Symbolism And Allegory In Zombie And Vampire Fiction Literature Review Samples

Type of paper: Literature Review

Topic: Death, Literature, Symbolism, Children, Family, Zombie, Life, Power

Pages: 3

Words: 825

Published: 2021/01/06

Monster stories are often most effective when they serve as symbols or allegories for greater human concerns. Most effective as a symbol is the zombie – that lifeless, shambling reminder of one’s mortality and eventual uselessness. In Michael Swanwick’s short story, “The Dead,” the zombie is used as a metaphor for several different things, all relating to the anxieties of industrialization and automation of labor. The human characters are upper-class businessmen and women, who allow zombies to serve menial jobs in manufacturing, as wait staff, and as entertainment. The dead are referred to as “Postanthropic biological resources,” and become a symbol for the marginalized lower classes whose life roles are merely to clean up after the decadent rich (Swanwick). A recurring motif is the dismissive way the upper-class treats the working-class humans, who become a liability simply because they require actual food and sleep, unlike zombies: “Fuck ’em. They’ve been getting a goddamn free ride for too long; the least they can do is to die and provide us with servants” (Swanwick). The narrator seems to be one of the few men alive in positions of power who care about humans, as the cold Courtney fully embraces the conspicuous consumerism that allows her to live in luxury. By the end, when Courtney stops their sexual arrangement in exchange for giving them both undead sexual servants, a complete separation from human connection is realized. In this story, Swanwick uses the zombie to symbolize both the marginalized working classes (who are literally treated like meat by the 1%) and the mechanization of industrialization that puts the real working class out of a job.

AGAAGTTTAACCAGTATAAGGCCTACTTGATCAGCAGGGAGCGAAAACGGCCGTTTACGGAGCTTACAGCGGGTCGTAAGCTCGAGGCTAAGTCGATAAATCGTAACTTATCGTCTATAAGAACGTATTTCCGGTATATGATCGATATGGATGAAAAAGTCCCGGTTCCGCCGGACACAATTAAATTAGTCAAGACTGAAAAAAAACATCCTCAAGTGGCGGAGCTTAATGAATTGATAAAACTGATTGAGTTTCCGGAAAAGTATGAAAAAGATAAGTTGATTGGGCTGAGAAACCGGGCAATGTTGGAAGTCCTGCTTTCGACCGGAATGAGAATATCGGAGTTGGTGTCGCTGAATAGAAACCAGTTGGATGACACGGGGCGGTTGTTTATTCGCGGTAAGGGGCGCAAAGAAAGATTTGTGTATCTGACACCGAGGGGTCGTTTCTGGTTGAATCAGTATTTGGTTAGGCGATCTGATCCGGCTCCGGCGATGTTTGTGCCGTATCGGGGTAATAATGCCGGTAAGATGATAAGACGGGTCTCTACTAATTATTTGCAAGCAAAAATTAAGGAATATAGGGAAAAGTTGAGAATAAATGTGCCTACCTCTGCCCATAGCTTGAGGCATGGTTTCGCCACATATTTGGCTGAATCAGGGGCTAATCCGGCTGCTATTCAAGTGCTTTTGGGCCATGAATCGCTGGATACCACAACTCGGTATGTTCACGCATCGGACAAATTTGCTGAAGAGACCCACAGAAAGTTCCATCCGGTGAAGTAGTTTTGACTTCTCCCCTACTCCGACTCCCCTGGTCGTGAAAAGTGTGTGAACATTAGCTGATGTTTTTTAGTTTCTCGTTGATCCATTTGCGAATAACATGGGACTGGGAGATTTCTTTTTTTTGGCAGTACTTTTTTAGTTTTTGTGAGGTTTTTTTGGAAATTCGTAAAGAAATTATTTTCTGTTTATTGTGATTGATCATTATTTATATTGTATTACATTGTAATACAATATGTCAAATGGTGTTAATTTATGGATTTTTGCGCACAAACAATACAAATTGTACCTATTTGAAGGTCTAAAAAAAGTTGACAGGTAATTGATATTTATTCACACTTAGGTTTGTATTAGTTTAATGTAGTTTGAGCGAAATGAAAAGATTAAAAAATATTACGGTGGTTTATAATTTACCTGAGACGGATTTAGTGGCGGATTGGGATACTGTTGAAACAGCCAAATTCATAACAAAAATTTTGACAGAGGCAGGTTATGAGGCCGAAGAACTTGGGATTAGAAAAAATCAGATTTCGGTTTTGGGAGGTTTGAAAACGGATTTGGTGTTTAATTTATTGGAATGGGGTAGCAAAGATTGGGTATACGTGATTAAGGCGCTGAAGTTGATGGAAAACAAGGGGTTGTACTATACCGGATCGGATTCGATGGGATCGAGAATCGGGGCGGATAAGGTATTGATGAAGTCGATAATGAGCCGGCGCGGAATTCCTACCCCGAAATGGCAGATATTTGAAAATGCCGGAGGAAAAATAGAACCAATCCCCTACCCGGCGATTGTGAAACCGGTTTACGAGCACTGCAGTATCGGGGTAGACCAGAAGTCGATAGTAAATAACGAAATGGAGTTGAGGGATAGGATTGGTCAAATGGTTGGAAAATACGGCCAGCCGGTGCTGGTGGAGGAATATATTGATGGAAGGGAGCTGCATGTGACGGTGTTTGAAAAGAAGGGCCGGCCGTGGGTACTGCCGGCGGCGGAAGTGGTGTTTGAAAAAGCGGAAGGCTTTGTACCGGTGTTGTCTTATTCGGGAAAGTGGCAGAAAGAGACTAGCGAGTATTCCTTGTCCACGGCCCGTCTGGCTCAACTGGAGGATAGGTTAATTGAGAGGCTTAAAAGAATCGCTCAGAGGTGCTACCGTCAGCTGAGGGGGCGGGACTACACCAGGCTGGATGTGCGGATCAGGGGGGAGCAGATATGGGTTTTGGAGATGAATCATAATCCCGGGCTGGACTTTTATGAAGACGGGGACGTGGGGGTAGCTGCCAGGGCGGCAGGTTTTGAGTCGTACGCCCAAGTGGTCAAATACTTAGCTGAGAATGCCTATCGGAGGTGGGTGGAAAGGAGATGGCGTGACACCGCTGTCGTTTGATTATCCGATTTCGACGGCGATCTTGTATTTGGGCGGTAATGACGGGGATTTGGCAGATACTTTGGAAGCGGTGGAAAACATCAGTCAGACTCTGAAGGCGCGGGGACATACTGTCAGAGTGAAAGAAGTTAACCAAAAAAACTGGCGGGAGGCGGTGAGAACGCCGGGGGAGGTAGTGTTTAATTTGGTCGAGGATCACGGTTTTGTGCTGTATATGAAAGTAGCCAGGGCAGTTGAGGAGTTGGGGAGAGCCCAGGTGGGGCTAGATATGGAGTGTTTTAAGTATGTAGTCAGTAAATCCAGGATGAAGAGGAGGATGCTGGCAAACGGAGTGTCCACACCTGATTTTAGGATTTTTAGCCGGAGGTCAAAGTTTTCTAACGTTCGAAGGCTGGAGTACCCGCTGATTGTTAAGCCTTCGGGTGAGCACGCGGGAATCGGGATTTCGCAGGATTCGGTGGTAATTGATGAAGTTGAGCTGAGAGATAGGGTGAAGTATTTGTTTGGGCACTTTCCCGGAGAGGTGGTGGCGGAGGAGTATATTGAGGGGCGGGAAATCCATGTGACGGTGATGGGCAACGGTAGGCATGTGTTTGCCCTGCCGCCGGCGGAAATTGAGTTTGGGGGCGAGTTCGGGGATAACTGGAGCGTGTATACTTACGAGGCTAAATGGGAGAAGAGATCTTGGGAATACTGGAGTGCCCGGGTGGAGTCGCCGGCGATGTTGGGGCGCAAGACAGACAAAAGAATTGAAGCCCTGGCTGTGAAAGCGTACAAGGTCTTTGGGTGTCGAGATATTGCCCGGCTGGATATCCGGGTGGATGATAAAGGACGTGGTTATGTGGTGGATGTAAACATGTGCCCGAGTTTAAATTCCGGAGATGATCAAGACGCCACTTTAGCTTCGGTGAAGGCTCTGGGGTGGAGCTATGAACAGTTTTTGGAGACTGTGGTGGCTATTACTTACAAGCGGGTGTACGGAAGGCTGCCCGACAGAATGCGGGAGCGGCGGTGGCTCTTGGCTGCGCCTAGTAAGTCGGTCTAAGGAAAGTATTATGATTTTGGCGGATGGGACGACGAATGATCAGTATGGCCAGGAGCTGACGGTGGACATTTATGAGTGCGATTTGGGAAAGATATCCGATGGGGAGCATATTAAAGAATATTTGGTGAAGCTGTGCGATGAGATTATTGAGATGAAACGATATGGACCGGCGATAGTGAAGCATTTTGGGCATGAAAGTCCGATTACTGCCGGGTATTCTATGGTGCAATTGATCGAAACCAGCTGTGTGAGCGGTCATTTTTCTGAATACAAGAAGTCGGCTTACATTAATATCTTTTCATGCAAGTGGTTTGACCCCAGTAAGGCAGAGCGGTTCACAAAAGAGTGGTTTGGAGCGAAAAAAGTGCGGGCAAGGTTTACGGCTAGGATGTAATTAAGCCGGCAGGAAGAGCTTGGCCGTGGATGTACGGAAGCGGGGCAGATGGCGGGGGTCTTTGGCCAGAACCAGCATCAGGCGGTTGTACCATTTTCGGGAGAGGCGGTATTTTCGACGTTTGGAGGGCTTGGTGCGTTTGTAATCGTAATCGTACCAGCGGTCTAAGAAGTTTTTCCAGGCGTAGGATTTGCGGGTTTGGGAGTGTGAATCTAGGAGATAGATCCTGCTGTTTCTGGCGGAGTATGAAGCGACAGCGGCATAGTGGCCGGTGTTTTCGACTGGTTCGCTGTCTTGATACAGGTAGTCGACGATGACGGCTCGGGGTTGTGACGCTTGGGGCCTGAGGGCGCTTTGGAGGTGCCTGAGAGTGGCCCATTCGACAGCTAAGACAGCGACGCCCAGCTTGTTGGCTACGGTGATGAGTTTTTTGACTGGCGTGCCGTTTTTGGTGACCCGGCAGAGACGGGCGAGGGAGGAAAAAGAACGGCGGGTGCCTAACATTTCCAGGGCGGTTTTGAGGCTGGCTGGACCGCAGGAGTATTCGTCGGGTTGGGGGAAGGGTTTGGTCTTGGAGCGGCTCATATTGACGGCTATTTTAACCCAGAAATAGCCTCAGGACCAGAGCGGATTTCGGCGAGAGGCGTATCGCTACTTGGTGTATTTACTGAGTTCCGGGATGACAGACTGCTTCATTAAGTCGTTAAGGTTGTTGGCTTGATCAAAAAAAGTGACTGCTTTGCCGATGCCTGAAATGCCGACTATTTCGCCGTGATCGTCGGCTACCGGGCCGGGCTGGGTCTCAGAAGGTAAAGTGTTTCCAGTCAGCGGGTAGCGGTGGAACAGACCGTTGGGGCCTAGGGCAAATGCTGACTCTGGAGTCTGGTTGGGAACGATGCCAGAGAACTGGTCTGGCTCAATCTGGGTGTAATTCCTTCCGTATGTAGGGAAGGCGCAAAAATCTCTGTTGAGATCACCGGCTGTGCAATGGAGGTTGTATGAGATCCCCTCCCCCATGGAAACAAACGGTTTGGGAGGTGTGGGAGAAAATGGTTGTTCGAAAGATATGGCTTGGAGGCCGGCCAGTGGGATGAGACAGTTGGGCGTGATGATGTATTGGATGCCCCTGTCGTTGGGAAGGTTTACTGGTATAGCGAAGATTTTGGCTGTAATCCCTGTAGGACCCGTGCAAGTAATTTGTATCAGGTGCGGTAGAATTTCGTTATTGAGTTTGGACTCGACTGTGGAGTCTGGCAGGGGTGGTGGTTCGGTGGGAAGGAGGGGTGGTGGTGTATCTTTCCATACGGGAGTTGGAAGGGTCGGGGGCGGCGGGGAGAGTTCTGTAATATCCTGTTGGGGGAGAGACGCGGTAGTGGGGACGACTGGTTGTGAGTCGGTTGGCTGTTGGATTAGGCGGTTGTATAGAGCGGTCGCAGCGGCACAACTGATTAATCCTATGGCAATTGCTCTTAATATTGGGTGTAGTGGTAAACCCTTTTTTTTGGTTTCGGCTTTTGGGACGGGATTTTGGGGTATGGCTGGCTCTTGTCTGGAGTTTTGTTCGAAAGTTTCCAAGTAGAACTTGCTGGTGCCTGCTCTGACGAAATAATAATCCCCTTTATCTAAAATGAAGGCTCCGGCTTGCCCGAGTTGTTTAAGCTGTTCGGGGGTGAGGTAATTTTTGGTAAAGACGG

In “This Year’s Class Picture,” zombies are used to address yet another interesting societal problem – the difficulties of teaching and the generational gap between the elderly and the young. The elderly Ms. Geiss, presumably one of the last teachers on earth, keeps herself busy by maintaining her routine of teaching a classroom full of children in the wake of a zombie apocalypse. The children all being undead, Ms. Geiss has them chained up and de-fanged to ensure her safety, and establishes a firm ‘killing zone’ around the school to maintain her safety. She is given quite a measure of solace from her life at the school, as she no longer fears the children now that they are dead and contained. In this way, the zombie children seem to fulfill a power fantasy that this elderly teacher has of being able to actually control her students – which is accomplished through these grotesque measures. In this way, the story becomes allegorical to the difficulties of teaching, particularly when one does not get any respect as an old woman in front of delinquent children. The end of the story, in which the zombie children choose to take their seats after being set free, offers a fulfilling conclusion to her power fantasy, as Ms. Geiss accomplishes what she could not achieve with real children: getting them to behave and listen to her. “This Year’s Class Picture” uses zombies to personify the often alienating and intimidating nature of rambunctious adolescents for teachers, as well as the frustration of getting them to listen and behave. Macabrely enough, Ms. Geiss’ solution seems to advocate for the use of corporal punishment to get children to behave, offering a slice of dark comedy among the social commentary.